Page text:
Wetsuit Warmth

Your body gets cold as it loses heat to the surrounding environment through “thermal conductivity”. Thermal conductivity is the heat transfer from your body to your surrounding environment. An environment with a ‘low thermal conductivity’ means heat transfers away from the heat source (your body) at a relatively slow rate. Air has low thermal conductivity. An environment with ‘high thermal conductivity’ means you lose heat faster, and thus get cold faster. Water has ‘high thermal conductivity’. The nerdy engineering term for thermal conductivity is called the “R-value”. For air, its about 0.024 W/ (m*k). This is basically your energy (heat) lost per degree of difference for a given surface area (your body’s surface area).

Some important R-values are:
Air: 0.024
Neoprene: 0.054
Water: 0.58

Umm, so what does this mean? You lose heat over 20 times faster in water than air (R-water is 20 times larger than R-air). This should make sense when you think about how quickly you get cold in board shorts in 65-degree water versus 65-degree air. Now, if your wetsuit absorbed ZERO water, it would be about 11 times warmer than wearing trunks based on these R-values. Of course this is dependent on wetsuit thickness, a 4/3 would is about 33% warmer than a 3/2. But if your wetsuit absorbs 20% water, which is typical for lower-end wetsuits, then you get an effective insulation only about 4 times better than trunks. (20% xR-water + 80% x R-neoprene is 4 times lower than R-water) Does your suit weigh 3lbs more wet than it does dry? It probably fits in this category then.

Japanese Yamamoto rubber is 98% water impermeable. Actually the rubber itself only absorbs 0.3%, but the jersey material on either side also absorbs some water. This means you get insulation close to 10 times higher than with trunks.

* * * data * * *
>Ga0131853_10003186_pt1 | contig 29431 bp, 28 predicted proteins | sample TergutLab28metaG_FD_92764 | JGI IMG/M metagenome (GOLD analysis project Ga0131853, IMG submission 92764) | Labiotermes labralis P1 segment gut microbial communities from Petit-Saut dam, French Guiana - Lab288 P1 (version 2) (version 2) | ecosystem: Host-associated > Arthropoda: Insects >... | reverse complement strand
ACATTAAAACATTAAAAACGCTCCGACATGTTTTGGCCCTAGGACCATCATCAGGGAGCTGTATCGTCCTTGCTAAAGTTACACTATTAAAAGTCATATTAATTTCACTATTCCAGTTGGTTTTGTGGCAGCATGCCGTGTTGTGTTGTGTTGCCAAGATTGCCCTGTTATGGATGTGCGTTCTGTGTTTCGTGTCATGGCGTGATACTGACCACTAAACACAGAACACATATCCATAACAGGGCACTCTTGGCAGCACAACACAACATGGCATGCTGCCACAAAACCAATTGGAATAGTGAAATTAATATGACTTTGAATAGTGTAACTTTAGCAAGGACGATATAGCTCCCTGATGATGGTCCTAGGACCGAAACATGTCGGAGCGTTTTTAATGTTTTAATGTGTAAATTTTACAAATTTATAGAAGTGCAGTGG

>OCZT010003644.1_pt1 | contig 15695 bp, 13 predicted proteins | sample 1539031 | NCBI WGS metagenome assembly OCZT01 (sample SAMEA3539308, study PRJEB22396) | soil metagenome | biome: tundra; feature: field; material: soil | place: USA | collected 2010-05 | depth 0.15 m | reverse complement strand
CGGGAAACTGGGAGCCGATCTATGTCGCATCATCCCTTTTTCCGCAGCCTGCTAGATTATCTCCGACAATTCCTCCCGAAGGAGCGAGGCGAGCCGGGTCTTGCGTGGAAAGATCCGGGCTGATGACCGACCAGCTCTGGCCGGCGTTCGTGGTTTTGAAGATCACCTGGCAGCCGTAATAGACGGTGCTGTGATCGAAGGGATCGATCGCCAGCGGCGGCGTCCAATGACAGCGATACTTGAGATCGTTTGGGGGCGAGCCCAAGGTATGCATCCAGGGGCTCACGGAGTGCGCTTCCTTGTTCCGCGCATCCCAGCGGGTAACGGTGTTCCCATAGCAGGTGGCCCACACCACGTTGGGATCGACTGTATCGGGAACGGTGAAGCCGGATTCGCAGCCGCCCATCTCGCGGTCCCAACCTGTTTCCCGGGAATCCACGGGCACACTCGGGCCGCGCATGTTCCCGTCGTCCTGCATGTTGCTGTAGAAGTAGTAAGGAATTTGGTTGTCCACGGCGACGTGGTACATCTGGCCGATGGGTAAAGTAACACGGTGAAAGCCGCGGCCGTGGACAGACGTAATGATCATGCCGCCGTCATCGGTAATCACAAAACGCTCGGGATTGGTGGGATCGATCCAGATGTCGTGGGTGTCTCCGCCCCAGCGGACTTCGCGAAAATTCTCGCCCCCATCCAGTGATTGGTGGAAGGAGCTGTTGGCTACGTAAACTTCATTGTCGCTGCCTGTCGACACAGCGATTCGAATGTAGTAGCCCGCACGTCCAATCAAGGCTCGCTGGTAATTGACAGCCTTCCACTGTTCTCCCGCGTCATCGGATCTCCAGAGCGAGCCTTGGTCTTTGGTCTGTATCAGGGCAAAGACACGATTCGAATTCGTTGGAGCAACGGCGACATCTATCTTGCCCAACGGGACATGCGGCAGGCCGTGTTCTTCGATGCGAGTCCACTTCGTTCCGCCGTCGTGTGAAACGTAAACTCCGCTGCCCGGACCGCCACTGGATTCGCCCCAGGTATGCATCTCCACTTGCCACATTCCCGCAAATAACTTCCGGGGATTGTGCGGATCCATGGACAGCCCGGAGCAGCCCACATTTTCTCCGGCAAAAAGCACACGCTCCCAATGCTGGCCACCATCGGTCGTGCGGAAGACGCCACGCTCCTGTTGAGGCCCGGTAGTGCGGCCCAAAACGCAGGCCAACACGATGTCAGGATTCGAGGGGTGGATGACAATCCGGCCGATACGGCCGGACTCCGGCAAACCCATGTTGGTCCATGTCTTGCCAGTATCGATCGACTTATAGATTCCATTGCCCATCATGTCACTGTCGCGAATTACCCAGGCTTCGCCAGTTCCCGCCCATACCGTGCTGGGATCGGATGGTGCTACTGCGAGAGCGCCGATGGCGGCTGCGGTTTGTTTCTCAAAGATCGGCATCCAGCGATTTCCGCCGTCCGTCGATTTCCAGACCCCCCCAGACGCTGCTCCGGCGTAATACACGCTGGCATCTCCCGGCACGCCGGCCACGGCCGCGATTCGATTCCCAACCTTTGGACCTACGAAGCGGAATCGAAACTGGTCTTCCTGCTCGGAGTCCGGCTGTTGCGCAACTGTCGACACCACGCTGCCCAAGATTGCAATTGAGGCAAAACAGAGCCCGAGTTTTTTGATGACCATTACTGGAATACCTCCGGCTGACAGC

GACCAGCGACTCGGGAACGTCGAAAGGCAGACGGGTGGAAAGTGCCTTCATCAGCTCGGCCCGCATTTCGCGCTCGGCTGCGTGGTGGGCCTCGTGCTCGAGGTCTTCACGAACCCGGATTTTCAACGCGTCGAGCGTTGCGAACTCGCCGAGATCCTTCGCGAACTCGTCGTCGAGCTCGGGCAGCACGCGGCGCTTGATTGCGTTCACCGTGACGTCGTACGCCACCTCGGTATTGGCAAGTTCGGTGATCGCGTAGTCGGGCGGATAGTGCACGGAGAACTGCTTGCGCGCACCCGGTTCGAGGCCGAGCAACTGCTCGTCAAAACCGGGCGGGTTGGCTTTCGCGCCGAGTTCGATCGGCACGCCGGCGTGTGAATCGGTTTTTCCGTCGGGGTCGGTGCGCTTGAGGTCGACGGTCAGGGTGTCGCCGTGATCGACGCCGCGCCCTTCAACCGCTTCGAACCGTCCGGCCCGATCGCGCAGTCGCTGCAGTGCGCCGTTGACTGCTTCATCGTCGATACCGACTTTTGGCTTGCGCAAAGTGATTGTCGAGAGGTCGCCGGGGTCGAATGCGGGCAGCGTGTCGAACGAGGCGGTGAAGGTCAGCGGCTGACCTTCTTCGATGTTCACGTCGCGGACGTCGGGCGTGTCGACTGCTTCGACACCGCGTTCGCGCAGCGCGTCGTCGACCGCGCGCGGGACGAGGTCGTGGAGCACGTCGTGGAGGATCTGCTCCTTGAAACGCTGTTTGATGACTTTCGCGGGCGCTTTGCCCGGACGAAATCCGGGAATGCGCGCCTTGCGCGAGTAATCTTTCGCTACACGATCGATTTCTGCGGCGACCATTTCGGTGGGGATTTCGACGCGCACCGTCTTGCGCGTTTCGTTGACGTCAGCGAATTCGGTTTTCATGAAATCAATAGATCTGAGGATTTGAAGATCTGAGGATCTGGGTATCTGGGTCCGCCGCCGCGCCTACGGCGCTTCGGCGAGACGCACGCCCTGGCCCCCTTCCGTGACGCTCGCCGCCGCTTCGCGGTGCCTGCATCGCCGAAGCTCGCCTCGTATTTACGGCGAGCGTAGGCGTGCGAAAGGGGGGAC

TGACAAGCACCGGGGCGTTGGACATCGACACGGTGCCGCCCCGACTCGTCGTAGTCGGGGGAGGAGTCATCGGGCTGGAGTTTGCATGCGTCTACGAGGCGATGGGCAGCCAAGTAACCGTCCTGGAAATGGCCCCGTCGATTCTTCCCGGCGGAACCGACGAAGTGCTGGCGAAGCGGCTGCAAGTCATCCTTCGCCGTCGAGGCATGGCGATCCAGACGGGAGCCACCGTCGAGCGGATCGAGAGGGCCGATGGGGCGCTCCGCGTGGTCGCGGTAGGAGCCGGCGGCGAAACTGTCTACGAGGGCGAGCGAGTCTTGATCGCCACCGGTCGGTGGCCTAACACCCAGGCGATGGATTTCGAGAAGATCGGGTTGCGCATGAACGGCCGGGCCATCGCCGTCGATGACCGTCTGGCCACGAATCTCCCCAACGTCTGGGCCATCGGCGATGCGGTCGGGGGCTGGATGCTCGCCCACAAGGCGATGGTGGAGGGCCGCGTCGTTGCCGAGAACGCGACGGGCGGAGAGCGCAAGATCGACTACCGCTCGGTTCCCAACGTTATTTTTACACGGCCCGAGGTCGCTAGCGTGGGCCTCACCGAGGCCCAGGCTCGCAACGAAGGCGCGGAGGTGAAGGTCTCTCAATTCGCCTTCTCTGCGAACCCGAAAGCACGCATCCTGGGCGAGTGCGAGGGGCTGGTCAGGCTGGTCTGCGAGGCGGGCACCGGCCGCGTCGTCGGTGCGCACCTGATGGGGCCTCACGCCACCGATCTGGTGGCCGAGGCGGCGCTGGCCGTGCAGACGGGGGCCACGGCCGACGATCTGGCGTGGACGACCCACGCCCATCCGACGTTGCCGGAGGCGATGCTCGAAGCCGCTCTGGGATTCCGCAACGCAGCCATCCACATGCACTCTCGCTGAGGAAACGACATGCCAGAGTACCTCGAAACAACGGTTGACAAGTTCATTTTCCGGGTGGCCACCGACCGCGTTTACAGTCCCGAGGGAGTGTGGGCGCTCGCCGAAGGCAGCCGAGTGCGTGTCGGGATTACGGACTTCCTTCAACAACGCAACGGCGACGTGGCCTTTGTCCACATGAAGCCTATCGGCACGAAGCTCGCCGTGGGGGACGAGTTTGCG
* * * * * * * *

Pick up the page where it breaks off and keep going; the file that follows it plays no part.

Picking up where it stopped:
How about those fuzzy liners? Yes, they typically have thermal conductivities very close to neoprene; wool and polypropylene are both around 0.05. But, using polypropylene as an example, it still absorbs up to 30% water. This results in additional insulation for sure, but it also makes them a heavier, less efficient alternative to water-impermeable neoprene. You are better off adding 0.1mm of neoprene than 0.5mm of a typical fuzzy liner.

This analysis is obviously simplified and ignores flushing and leakage. Still, it shows that Yamamoto Japanese neoprene can have up to twice the insulation of lower end rubber, and the reason we chose to use it despite its high cost. It's also the reason some manufacturers say you can wear a Yamamoto suit 1mm thinner than you are used to. We don’t want to make this claim, but we do know it’s substantially warmer.

#39 Yamamoto neoprene at 5X magnification

FERAL jersey material at 5X magnification